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Monday, 02 May 2011

Osama Bin Laden is DeadOsama bin Laden is dead and his body has been recovered by US authorities, US officials said on Sunday night.

US President Barack Obama was to make the announcement shortly that after searching in vain for bin Laden since he disappeared in Afghanistan in late 2001, the Saudi-born extremist is dead.

It is a major accomplishment for Obama and his national security team, having fulfilled the goal once voiced by Obama's predecessor, George W. Bush, to bring to justice the mastermind of the September 11, 2001, attacks.

BBC adds: The al-Qaeda leader was killed in a ground operation outside Islamabad based on US intelligence, the first lead for which emerged last August.

Obama said after "a firefight", US forces took possession of his body.

Bin Laden was accused of being behind a number of atrocities, including the attacks on New York and Washington on 11 September 2001.

He was top of the US "most wanted" list.

Obama said it was "the most significant achievement to date in our nation's effort to defeat al-Qaeda".

The US has put its embassies around the world on alert, warning Americans of the possibility of al-Qaeda reprisal attacks for Bin Laden's killing.

Crowds gathered outside the White House in Washington DC, chanting "USA, USA" after the news emerged.

In Pakistan, last night there were rumours an operation was going on in an area close to Abbottabad. There were unconfirmed reports of a military helicopter crashing in the area as well.

Witnesses said the whole area was cordoned off and nobody was allowed close although they did hear gunshots and firearms. But nobody had any inkling that this was an operation to get Osama Bin Laden.

For those who keep a close on eye on these matters it wasn't a total shock that he was ultimately hunted down in an urban area.

In the past we have had reports of him being treated in hospitals in Rawalpindi for kidney problems. There was even one report that he was treated in the southern city of Karachi. All of these were officially denied.

And some of the big al-Qaeda and Taliban names in the past have been captured in big Pakistani cities. Khalid Sheikh Mohammed, the Kuwaiti-born senior al-Qaeda leader, was captured in Rawalpindi and Afghan Taliban military commander Mullah Baradar was reportedly captured in Karachi.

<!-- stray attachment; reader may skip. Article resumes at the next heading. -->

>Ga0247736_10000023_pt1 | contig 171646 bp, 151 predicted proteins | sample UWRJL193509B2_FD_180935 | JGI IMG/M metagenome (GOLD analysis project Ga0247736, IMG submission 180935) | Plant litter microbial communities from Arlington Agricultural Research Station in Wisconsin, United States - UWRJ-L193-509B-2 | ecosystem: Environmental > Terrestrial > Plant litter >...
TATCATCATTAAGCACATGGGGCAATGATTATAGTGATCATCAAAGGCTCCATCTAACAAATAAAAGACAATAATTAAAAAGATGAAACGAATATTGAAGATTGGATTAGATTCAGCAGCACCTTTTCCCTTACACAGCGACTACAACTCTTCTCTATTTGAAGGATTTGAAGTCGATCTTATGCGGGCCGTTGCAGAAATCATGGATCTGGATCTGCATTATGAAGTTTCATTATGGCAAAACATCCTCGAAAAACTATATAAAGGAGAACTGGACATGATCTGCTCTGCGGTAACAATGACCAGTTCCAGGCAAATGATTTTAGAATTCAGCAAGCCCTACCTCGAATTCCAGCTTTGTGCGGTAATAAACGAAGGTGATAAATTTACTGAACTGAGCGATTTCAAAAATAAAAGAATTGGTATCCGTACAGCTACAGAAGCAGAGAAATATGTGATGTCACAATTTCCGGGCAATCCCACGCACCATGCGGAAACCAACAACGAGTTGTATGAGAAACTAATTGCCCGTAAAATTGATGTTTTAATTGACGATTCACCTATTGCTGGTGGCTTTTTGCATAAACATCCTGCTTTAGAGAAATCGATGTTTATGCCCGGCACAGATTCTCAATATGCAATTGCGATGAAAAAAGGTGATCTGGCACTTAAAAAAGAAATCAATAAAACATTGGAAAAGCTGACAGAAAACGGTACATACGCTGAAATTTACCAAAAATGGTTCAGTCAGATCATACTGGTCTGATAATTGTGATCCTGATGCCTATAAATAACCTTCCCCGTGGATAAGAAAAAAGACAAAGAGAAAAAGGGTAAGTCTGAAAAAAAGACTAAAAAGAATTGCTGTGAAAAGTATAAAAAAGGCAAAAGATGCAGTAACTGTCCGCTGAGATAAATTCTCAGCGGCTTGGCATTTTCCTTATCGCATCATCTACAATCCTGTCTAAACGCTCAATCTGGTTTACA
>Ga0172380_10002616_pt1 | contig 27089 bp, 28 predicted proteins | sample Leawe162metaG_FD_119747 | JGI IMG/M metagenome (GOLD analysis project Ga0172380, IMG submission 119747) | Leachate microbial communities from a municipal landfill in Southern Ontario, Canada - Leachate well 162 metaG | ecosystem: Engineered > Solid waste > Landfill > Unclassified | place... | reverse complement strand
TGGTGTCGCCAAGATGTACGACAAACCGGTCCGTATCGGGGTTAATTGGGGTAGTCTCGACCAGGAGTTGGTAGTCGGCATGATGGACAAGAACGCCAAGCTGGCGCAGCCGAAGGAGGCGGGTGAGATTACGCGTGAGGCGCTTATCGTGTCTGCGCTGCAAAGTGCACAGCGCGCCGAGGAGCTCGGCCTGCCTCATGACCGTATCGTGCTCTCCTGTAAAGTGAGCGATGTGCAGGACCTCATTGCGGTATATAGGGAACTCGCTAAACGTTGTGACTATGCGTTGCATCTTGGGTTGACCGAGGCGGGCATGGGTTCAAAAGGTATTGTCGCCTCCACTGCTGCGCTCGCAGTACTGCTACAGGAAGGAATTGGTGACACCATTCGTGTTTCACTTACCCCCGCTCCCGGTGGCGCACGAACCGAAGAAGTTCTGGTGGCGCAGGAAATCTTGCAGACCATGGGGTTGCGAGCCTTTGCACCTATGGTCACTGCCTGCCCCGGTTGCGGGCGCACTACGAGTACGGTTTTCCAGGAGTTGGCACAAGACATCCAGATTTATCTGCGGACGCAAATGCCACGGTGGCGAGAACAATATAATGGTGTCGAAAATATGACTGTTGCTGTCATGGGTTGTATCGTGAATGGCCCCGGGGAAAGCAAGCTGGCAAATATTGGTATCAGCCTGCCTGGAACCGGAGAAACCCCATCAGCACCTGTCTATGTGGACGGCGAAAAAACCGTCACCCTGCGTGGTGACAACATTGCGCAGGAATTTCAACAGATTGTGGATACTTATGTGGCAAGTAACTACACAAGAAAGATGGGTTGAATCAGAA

Bin Laden approved the 9/11 attacks in which nearly 3,000 people died, saying later that the results had exceeded his expectations.

He evaded the forces of the US and its allies for almost a decade, despite a $25m bounty on his head.

His death will be seen as a major blow to al-Qaeda but also raises fears of reprisal attacks, correspondents say.

Obama said he had been briefed last August on a possible lead to Bin Laden's whereabouts.

"It was far from certain, and it took many months to run this thread to ground," Mr Obama said.

"I met repeatedly with my national security team as we developed more information about the possibility that we had located Bin Laden hiding within a compound deep inside of Pakistan.

"And finally, last week, I determined that we had enough intelligence to take action, and authorised an operation to get Osama Bin Laden and bring him to justice," the president said.

On Sunday a small team of US forces undertook the operation in Abbottabad, north of Islamabad.

After a "firefight" Bin Laden was killed and his body taken by US forces, the president said.

He said "no Americans were harmed" in the operation.
'Momentous achievement'

Former US President Bill Clinton said in a statement: "This is a profoundly important moment not just for the families of those who lost their lives on 9/11 and in al-Qaeda's other attacks but for people all over the world who want to build a common future of peace, freedom, and cooperation for our children."

Clinton's successor, President George W Bush, described the news as a "momentous achievement".

"The fight against terror goes on, but tonight America has sent an unmistakable message: No matter how long it takes, justice will be done," Mr Bush said in a statement.

BBC security correspondent Frank Gardner says that, to many in the West, Bin Laden became the embodiment of global terrorism, but to others he was a hero, a devout Muslim who fought two world superpowers in the name of jihad.

The son of a wealthy Saudi construction family, Bin Laden grew up in a privileged world. But soon after the Soviets invaded Afghanistan he joined the mujahideen there and fought alongside them with his Arab followers, a group that later formed the nucleus for al-Qaeda.

After declaring war on America in 1998, Bin Laden is widely believed to have been behind the bombings of US embassies in East Africa, a billion-dollar US warship, and the attacks on New York and Washington.

Source: bdnews24.com

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